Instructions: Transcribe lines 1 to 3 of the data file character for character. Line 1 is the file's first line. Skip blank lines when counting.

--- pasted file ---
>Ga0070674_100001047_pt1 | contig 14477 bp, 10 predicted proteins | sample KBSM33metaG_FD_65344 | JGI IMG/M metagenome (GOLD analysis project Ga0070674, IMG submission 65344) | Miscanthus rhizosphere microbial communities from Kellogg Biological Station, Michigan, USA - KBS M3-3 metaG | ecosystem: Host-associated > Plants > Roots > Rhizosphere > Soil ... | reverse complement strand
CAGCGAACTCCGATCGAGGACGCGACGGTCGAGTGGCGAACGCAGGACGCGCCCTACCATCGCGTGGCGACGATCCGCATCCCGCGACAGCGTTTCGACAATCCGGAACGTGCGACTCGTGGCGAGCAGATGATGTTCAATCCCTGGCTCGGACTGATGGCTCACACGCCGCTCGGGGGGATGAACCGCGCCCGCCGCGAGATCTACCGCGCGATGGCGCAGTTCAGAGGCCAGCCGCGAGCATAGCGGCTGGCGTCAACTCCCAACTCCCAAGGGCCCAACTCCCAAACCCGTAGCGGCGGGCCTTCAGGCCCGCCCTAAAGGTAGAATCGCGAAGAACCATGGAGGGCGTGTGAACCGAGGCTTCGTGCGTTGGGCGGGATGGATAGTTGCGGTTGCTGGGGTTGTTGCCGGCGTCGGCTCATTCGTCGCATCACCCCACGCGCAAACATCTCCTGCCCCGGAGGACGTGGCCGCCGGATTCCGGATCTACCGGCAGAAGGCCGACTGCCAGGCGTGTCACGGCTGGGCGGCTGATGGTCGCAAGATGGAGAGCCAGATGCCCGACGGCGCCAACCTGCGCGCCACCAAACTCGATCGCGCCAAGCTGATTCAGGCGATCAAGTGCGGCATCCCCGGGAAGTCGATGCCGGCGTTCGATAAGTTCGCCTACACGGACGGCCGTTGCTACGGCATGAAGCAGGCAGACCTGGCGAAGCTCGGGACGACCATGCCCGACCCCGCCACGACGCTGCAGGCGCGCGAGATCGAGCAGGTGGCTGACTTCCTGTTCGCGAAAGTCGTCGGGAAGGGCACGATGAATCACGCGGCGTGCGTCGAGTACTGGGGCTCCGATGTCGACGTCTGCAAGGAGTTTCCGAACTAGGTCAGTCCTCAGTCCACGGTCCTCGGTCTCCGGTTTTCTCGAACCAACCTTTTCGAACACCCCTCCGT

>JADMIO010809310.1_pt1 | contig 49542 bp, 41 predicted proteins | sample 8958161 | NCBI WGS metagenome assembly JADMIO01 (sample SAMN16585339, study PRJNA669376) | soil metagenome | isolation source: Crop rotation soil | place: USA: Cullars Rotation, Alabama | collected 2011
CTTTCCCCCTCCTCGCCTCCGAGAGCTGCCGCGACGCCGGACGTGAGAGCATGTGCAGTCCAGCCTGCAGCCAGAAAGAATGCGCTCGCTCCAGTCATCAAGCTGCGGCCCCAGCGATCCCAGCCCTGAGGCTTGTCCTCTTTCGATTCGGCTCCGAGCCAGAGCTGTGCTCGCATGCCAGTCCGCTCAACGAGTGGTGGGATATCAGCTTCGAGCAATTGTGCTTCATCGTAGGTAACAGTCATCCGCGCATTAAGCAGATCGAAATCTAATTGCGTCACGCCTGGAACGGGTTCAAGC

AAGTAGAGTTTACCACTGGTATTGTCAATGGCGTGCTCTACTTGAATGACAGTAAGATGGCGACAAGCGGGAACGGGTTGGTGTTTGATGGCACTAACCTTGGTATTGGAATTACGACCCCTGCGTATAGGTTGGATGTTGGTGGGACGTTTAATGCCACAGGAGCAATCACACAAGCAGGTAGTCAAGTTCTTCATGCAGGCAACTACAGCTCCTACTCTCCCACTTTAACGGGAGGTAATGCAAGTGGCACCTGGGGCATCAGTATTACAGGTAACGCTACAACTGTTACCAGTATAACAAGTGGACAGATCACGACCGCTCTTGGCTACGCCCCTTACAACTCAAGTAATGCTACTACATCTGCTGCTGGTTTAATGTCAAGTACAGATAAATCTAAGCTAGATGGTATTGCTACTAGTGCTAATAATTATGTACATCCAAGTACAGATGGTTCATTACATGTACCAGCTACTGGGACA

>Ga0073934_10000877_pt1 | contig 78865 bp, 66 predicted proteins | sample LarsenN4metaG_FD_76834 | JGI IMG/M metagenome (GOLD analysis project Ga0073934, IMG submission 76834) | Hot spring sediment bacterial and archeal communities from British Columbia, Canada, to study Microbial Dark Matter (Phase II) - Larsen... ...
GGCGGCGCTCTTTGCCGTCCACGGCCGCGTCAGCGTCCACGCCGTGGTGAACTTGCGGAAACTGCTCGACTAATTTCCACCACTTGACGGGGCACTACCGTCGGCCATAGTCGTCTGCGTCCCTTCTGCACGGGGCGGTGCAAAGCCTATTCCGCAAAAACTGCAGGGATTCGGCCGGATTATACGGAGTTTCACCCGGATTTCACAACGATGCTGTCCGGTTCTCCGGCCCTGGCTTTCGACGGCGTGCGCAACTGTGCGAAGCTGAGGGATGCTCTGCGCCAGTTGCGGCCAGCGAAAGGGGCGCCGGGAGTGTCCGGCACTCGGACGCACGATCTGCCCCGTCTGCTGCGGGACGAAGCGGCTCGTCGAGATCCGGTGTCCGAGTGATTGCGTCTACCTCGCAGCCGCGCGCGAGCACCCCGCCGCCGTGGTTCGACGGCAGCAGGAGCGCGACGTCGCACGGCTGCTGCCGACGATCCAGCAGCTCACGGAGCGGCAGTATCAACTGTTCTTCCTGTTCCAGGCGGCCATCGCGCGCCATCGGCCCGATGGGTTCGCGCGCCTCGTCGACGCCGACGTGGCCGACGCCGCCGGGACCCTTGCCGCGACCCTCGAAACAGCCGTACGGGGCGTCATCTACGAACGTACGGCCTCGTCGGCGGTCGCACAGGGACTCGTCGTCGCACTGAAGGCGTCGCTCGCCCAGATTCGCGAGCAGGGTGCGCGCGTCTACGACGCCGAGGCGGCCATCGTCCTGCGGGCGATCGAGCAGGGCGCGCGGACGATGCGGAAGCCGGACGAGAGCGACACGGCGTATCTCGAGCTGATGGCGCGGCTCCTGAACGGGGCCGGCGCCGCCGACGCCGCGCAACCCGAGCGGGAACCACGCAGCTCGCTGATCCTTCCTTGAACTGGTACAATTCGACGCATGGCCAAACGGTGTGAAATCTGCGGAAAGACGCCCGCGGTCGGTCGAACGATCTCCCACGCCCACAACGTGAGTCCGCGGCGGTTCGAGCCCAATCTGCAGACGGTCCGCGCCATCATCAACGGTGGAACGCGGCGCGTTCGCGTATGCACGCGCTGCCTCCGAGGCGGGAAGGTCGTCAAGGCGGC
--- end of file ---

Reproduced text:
>Ga0070674_100001047_pt1 | contig 14477 bp, 10 predicted proteins | sample KBSM33metaG_FD_65344 | JGI IMG/M metagenome (GOLD analysis project Ga0070674, IMG submission 65344) | Miscanthus rhizosphere microbial communities from Kellogg Biological Station, Michigan, USA - KBS M3-3 metaG | ecosystem: Host-associated > Plants > Roots > Rhizosphere > Soil ... | reverse complement strand
CAGCGAACTCCGATCGAGGACGCGACGGTCGAGTGGCGAACGCAGGACGCGCCCTACCATCGCGTGGCGACGATCCGCATCCCGCGACAGCGTTTCGACAATCCGGAACGTGCGACTCGTGGCGAGCAGATGATGTTCAATCCCTGGCTCGGACTGATGGCTCACACGCCGCTCGGGGGGATGAACCGCGCCCGCCGCGAGATCTACCGCGCGATGGCGCAGTTCAGAGGCCAGCCGCGAGCATAGCGGCTGGCGTCAACTCCCAACTCCCAAGGGCCCAACTCCCAAACCCGTAGCGGCGGGCCTTCAGGCCCGCCCTAAAGGTAGAATCGCGAAGAACCATGGAGGGCGTGTGAACCGAGGCTTCGTGCGTTGGGCGGGATGGATAGTTGCGGTTGCTGGGGTTGTTGCCGGCGTCGGCTCATTCGTCGCATCACCCCACGCGCAAACATCTCCTGCCCCGGAGGACGTGGCCGCCGGATTCCGGATCTACCGGCAGAAGGCCGACTGCCAGGCGTGTCACGGCTGGGCGGCTGATGGTCGCAAGATGGAGAGCCAGATGCCCGACGGCGCCAACCTGCGCGCCACCAAACTCGATCGCGCCAAGCTGATTCAGGCGATCAAGTGCGGCATCCCCGGGAAGTCGATGCCGGCGTTCGATAAGTTCGCCTACACGGACGGCCGTTGCTACGGCATGAAGCAGGCAGACCTGGCGAAGCTCGGGACGACCATGCCCGACCCCGCCACGACGCTGCAGGCGCGCGAGATCGAGCAGGTGGCTGACTTCCTGTTCGCGAAAGTCGTCGGGAAGGGCACGATGAATCACGCGGCGTGCGTCGAGTACTGGGGCTCCGATGTCGACGTCTGCAAGGAGTTTCCGAACTAGGTCAGTCCTCAGTCCACGGTCCTCGGTCTCCGGTTTTCTCGAACCAACCTTTTCGAACACCCCTCCGT

>JADMIO010809310.1_pt1 | contig 49542 bp, 41 predicted proteins | sample 8958161 | NCBI WGS metagenome assembly JADMIO01 (sample SAMN16585339, study PRJNA669376) | soil metagenome | isolation source: Crop rotation soil | place: USA: Cullars Rotation, Alabama | collected 2011